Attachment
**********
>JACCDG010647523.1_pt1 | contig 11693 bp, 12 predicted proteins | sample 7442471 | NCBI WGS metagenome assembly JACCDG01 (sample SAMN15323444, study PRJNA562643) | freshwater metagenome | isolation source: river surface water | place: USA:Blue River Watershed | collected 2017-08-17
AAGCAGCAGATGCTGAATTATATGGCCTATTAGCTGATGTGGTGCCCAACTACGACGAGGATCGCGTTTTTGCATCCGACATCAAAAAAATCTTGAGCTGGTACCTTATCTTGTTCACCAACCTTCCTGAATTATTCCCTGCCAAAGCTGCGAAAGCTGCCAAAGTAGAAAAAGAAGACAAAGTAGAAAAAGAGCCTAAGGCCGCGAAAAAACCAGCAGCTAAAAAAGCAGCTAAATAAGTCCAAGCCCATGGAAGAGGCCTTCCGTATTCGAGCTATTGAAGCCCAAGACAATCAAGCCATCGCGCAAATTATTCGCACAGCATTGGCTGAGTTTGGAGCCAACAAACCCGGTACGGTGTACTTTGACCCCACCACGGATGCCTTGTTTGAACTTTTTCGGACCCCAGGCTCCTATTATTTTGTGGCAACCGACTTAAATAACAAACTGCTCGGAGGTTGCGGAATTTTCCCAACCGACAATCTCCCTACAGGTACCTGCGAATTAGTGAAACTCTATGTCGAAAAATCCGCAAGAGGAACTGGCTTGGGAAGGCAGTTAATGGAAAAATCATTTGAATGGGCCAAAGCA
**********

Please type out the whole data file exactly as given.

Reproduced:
>JACCDG010647523.1_pt1 | contig 11693 bp, 12 predicted proteins | sample 7442471 | NCBI WGS metagenome assembly JACCDG01 (sample SAMN15323444, study PRJNA562643) | freshwater metagenome | isolation source: river surface water | place: USA:Blue River Watershed | collected 2017-08-17
AAGCAGCAGATGCTGAATTATATGGCCTATTAGCTGATGTGGTGCCCAACTACGACGAGGATCGCGTTTTTGCATCCGACATCAAAAAAATCTTGAGCTGGTACCTTATCTTGTTCACCAACCTTCCTGAATTATTCCCTGCCAAAGCTGCGAAAGCTGCCAAAGTAGAAAAAGAAGACAAAGTAGAAAAAGAGCCTAAGGCCGCGAAAAAACCAGCAGCTAAAAAAGCAGCTAAATAAGTCCAAGCCCATGGAAGAGGCCTTCCGTATTCGAGCTATTGAAGCCCAAGACAATCAAGCCATCGCGCAAATTATTCGCACAGCATTGGCTGAGTTTGGAGCCAACAAACCCGGTACGGTGTACTTTGACCCCACCACGGATGCCTTGTTTGAACTTTTTCGGACCCCAGGCTCCTATTATTTTGTGGCAACCGACTTAAATAACAAACTGCTCGGAGGTTGCGGAATTTTCCCAACCGACAATCTCCCTACAGGTACCTGCGAATTAGTGAAACTCTATGTCGAAAAATCCGCAAGAGGAACTGGCTTGGGAAGGCAGTTAATGGAAAAATCATTTGAATGGGCCAAAGCA